Mindshare UK and Zappar explore how consumers use and interact with AR and what the future holds.
- We are increasingly expecting products and other physical objects to contain additional layers of digital content or information. In fact, 55% want to be able to point their phone at any object and receive information about it, rising to 74% amongst those who have already experienced AR
- Working with Neuro-Insight, the study also reveals that AR experiences generate almost double (1.9 times) the levels of engagement amongst consumers compared to their non-AR equivalent
- Already consumers are anticipating the potential of AR smart glasses. Over a quarter (26%) of consumers would prefer to experience AR hands-free through smart glasses than through their mobile phone
“Our research shows that AR will evolve from one-off ‘surprise and delight’ moments to provide everyday utility and practical value, right across the consumer journey. This could include helping people visualise how products look in their home, locating products in-store through wayfinding applications, or getting more out of a product post-purchase through usage guidance,” explains Jeremy Pounder, Futures Director at Mindshare UK
“As the AR landscape evolves and matures there’s one certainty, that’s the need for software to build experiences for this new canvas. These are of fundamental importance for brands and content developers to have the opportunity to tell stories, create genuinely worthwhile experiences and provide practical and engaging solutions within the consumer user-journey, says Max Dawes, Marketing & Partnerships Director at Zappar. “We’re in a time where whole sectors, such as product packaging, are being reimagined as always-on media channels.”
From ‘surprise and delight’, to everyday utility
Until now, AR applications have largely been used to give people a bite-sized dose of fun through face filters, games or playful print ad activations
To understand more fully the brain’s response to AR experiences, in partnership with Neuro-Insight we conducted the first neuroscience research experiment of its kind with over 150 respondents. The study revealed that AR experiences generate almost double (1.9 times) the levels of engagement compared to their non-AR equivalent. This capacity of AR to ‘surprise and delight’ will endure, as the boundaries of AR are continually pushed.
But there is untapped potential for AR to fulfil wider needs. Our respondents identified a range of currently unfulfilled areas where AR could provide everyday utility, including going to the gym, house buying, on-pack information and DIY tasks.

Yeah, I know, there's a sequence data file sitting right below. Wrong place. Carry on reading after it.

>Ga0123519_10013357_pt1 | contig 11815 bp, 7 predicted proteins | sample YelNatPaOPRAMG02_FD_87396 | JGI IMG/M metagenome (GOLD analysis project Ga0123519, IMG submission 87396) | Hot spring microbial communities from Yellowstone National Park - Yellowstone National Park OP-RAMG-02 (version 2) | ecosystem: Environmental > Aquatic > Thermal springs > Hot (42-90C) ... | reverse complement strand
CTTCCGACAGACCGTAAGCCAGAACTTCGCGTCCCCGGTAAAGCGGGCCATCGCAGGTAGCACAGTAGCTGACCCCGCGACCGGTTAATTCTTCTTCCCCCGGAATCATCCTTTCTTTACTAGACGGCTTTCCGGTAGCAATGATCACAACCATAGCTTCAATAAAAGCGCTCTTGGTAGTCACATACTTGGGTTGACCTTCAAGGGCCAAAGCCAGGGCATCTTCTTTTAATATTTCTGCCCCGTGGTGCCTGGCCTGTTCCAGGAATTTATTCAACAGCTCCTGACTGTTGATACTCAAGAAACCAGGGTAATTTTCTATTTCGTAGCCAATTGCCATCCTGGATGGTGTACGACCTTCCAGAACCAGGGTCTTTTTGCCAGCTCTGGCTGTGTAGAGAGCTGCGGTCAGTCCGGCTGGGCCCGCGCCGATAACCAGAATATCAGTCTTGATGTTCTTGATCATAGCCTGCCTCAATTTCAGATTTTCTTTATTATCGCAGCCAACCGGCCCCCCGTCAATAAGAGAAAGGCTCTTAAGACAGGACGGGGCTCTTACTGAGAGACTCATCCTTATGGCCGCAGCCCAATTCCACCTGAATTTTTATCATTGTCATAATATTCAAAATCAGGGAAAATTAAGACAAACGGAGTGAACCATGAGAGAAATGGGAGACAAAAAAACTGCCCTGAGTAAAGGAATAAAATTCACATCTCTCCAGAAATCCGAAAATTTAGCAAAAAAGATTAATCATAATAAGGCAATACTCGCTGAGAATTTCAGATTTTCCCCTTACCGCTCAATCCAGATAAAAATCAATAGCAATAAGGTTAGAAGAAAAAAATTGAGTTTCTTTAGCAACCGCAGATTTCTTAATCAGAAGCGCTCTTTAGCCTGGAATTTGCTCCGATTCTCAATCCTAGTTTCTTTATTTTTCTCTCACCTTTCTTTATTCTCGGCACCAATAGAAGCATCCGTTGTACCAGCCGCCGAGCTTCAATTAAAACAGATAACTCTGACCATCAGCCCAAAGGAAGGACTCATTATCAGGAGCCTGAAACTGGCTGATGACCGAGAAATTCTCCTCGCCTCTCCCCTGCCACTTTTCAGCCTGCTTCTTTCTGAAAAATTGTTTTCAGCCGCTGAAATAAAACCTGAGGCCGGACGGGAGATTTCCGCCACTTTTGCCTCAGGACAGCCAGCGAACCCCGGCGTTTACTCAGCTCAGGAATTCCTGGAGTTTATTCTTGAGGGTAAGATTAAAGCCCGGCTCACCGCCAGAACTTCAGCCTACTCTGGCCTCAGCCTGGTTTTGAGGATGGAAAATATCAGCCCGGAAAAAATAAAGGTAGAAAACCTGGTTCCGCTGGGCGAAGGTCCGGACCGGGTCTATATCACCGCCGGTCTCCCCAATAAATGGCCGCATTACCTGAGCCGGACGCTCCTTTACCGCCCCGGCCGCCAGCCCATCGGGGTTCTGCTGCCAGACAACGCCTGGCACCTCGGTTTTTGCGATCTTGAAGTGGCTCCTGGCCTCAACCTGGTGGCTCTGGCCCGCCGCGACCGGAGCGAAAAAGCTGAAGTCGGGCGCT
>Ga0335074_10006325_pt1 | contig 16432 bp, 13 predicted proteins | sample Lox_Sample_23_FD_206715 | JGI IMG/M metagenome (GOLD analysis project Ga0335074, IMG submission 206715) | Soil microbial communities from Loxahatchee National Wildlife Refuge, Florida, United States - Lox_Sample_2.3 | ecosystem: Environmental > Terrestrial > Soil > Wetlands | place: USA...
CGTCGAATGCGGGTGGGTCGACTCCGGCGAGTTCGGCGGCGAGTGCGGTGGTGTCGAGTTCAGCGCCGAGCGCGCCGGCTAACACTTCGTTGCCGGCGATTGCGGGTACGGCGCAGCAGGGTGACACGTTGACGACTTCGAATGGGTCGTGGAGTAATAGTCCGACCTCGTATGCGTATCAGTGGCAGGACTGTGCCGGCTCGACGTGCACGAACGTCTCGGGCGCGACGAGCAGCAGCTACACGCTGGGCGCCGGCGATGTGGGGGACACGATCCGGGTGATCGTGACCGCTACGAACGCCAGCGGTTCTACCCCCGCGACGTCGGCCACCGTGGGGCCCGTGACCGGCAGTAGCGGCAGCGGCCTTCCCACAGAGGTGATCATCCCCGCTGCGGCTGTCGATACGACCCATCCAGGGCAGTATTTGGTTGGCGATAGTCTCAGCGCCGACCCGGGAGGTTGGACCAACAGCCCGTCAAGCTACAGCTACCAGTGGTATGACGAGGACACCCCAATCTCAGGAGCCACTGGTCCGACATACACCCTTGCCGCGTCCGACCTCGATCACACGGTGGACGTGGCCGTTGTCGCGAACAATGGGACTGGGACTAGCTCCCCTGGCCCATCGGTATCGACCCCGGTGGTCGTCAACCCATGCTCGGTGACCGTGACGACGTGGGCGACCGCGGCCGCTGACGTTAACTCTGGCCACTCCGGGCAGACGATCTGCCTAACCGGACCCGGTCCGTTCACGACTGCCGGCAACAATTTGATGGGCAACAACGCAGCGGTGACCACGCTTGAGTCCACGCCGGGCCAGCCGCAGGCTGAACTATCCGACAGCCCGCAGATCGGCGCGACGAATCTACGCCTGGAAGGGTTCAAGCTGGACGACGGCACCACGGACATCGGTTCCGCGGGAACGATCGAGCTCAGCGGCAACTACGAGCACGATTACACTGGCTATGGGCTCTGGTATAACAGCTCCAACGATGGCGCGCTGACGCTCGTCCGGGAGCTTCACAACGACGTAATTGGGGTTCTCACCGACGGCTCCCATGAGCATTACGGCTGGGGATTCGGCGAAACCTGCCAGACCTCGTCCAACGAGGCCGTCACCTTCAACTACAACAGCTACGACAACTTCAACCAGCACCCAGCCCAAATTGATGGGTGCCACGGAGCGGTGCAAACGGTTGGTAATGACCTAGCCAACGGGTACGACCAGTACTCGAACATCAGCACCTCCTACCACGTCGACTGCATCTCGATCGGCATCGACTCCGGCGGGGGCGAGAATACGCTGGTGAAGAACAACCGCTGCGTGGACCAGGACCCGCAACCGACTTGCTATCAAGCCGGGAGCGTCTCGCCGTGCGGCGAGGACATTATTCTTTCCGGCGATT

Brands need to continue to use AR to create immersive brand experiences that truly surprise and delight customers. But they also need to think about how they can help solve everyday problems in the consumer journey using AR.
Over half (55%) of respondents agreed that ‘it would be a good thing if you could point your phone at any object and get additional information’.
Brands should be thinking about adding extra layers of content to their owned assets:
- They can change a passive touchpoint with huge reach – such as product packaging – into a fully immersive experience
- If they already have an app with a substantial user base they can amplify the in-app experience through AR
- For bricks and mortar retailers, the in-store environment provides a varied canvas for delivering engagement experiences or customer service through AR
Over two-thirds (68%) of AR users believe AR would be most useful if it ‘can figure out the right information to show me at the right time all by itself’.
As part of our neuroscience experiment, we found that the part of the brain responsible for memory encoding sees almost three times (2.9 times) the level of activity when using AR versus carrying out the same task without AR. This indicates that AR may be a particularly powerful way to deliver information that is subsequently retained.
One of the key drivers for content surfacing will be computer vision (machine learning-based image recognition) such as Google Lens. As this technology advances, cameras will be capable of ‘reading’ the environment and making decisions about what content to share with the user. AR glasses will allow the concept of content surfacing to fully develop.
Brands will need to optimise their content for computer vision, ensuring that when Google Lens identifies their product, content surfaced is the most relevant for the consumer.
In the next five to ten years we expect a new form of AR glasses to emerge which will enable an always-on scanning of the environment, identifying objects and overlaying related content. Already over 25% of people prefer AR glasses over the mobile phone screen for wayfinding, ‘how-to’ and ‘try before you buy’ experiences. This preference is even stronger amongst people who have already experienced AR.
Irrespective of how quickly AR glasses develop, we expect AR to play a wider role in the consumer journey with 33% of respondents believing AR can help narrow down retail purchase decisions. While AR is currently mostly used for ‘evaluation’ or ‘post-purchase’ stages, there is great opportunity for it to facilitate direct purchase.
The in-depth report on the effects of AR and its future role in society has been created from qualitative self-ethnography/testing of various AR activations; co-creation workshops with consumers; neuroscience testing of the brain’s response to AR, expert interviews (including yours truly) in both the UK and the US as well as a quantitative survey of consumers. You can read the full report here.
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Alice Bonasio is a VR Consultant and Tech Trends’ Editor in Chief. She also regularly writes for Fast Company, Ars Technica, Quartz, Wired and others. Connect with her on LinkedIn and follow @alicebonasio and @techtrends_tech on Twitter.